The journey they make has been made both easier and more dangerous for the migrants by the political collapse of Libya and turmoil in Egypt. Human smuggling networks can work with near impunity in both countries, mistreating migrants en route, before packing them onto unseaworthy vessels and steering them towards European waters in hope of rescue. An estimated 2,500 people have perished in the attempt so far this year.
A humanitarian crisis
Southern and South-Eastern European countries, particularly Greece, are facing a humanitarian crisis, where saving lives and providing food and shelter must take precedence over immigration control, regardless of whether those arriving are ‘illegal’ economic migrants or refugees. Despite the rush to build fences, secure borders and pass the buck, there is a growing appreciation across European capitals that ‘illegal migration’ is not a crime punishable by a watery death sentence. Prompted by one of the largest Mediterranean disasters in history, where 800 people drowned, the EU relaunched a large-scale search-and-rescue operation in April.
A global displacement crisis needs global solutions
The reason for the enormous rise in the number of people making the perilous journey across the Mediterranean is not economic migration, but war, persecution and violence. In short, Europe is experiencing its share of a global displacement crisis driven by an upsurge in conflict across the world, particularly in sub-Saharan Africa and the Middle East. The world has not seen so many people uprooted by conflict and persecution since the end of World War Two.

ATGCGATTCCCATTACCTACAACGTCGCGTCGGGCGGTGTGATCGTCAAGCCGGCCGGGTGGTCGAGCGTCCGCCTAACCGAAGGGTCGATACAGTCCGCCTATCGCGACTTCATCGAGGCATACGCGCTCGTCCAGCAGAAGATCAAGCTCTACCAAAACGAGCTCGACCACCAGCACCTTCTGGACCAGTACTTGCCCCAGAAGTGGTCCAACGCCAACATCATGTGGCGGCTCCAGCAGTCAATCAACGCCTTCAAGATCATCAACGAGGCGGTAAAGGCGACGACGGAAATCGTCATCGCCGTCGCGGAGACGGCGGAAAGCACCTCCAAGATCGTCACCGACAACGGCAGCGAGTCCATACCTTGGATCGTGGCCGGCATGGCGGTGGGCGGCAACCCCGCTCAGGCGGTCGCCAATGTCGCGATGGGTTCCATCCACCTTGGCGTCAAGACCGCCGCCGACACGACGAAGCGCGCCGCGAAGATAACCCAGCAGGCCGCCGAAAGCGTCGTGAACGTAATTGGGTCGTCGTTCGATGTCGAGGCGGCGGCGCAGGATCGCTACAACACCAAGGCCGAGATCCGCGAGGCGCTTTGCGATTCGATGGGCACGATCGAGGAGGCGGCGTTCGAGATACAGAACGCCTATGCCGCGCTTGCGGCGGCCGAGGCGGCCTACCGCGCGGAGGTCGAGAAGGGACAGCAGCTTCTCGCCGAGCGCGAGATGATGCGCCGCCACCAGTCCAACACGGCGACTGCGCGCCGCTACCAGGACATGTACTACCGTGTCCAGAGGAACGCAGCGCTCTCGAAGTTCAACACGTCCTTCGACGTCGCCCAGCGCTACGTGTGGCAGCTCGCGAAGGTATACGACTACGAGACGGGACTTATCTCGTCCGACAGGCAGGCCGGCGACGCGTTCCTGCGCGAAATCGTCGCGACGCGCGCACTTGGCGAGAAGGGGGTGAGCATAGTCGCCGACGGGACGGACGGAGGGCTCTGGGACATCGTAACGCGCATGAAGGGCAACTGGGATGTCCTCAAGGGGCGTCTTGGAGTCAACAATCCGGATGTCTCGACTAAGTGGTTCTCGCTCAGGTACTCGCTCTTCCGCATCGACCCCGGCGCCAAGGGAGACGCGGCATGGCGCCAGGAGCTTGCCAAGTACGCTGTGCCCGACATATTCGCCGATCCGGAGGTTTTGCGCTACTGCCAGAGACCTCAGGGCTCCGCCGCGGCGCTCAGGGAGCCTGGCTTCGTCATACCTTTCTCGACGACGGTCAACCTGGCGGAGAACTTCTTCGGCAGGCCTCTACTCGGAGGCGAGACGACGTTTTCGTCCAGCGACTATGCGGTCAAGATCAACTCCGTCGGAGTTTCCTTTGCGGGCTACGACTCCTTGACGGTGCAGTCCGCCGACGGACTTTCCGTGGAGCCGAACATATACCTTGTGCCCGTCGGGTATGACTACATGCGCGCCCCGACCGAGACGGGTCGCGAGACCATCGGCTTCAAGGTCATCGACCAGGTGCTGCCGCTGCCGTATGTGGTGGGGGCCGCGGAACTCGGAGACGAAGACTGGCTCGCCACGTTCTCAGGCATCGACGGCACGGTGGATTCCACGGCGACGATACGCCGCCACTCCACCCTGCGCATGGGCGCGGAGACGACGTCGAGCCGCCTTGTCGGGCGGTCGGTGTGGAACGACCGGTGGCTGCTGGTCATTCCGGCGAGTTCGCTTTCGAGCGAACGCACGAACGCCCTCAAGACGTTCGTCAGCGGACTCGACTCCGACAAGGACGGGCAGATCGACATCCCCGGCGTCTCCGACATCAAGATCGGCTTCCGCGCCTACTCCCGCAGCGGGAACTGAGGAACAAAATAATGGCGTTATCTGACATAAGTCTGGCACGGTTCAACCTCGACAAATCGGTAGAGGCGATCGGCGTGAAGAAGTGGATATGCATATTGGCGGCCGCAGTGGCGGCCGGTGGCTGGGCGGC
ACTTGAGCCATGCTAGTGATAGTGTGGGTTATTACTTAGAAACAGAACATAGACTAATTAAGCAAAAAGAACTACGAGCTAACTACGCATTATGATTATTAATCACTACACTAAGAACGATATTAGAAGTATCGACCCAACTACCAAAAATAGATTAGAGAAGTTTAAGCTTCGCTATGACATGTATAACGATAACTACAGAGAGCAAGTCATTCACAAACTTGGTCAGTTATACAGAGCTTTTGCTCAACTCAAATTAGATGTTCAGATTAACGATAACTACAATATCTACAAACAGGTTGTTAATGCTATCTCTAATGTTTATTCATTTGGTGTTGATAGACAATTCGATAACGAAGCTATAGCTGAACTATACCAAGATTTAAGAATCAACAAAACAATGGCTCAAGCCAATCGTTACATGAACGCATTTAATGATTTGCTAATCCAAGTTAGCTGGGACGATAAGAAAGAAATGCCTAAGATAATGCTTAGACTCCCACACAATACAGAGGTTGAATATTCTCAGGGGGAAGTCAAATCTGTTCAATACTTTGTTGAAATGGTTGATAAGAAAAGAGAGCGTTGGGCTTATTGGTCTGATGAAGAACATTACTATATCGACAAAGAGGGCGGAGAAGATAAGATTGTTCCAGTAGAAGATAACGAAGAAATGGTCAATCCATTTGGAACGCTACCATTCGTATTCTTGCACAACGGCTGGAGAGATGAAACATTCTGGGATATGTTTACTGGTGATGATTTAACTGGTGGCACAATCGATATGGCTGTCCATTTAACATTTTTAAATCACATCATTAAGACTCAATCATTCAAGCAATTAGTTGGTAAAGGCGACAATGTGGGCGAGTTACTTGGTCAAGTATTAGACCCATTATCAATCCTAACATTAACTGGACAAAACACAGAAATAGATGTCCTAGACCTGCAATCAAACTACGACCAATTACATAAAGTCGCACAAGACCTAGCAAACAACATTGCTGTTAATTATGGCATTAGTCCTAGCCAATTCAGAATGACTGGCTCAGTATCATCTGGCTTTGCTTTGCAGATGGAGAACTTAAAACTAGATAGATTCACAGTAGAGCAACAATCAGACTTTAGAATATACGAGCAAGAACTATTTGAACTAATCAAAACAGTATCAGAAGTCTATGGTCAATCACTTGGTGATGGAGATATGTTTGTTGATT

More than 80% of all refugees remain in their near region, many in refugee camps, others self-settled in nearby urban centres. But life in camps is getting increasingly destitute and devoid of hope for many refugees, particularly those fleeing never-ending conflicts, like those in Somalia, Syria and Iraq. Syria’s neighbours are coping with around four million refugees – in Lebanon refugees make up one in four of the country’s population. Humanitarian aid, while at record levels, does not cover the basic needs of refugees.
If European governments want to see a sustainable and ethically viable end to the chaotic and deadly passage across the Mediterranean, a first step would be to provide more financial support to refugee hosting countries, not only to support refugees, but to bolster domestic stability in host-countries. Beyond that, a global burden-sharing mechanism for resettling refugees would both alleviate the pressure on countries of first asylum and make refugee arrivals in Europe more orderly and manageable.
For this to happen, European governments must first acknowledge that the situation at Calais, Lampedusa and Kos are not a European migration crisis, but a global refugee crisis.
Dr Anne Hammerstad is a research associate of the South African Institute of International Affairs, and an Honorary Senior Research Fellow in the School of Politics and IR, University of Kent, Canterbury. She is the author of The Rise and Decline of a Global Security Actor: UNHCR, Refugee Protection and Security.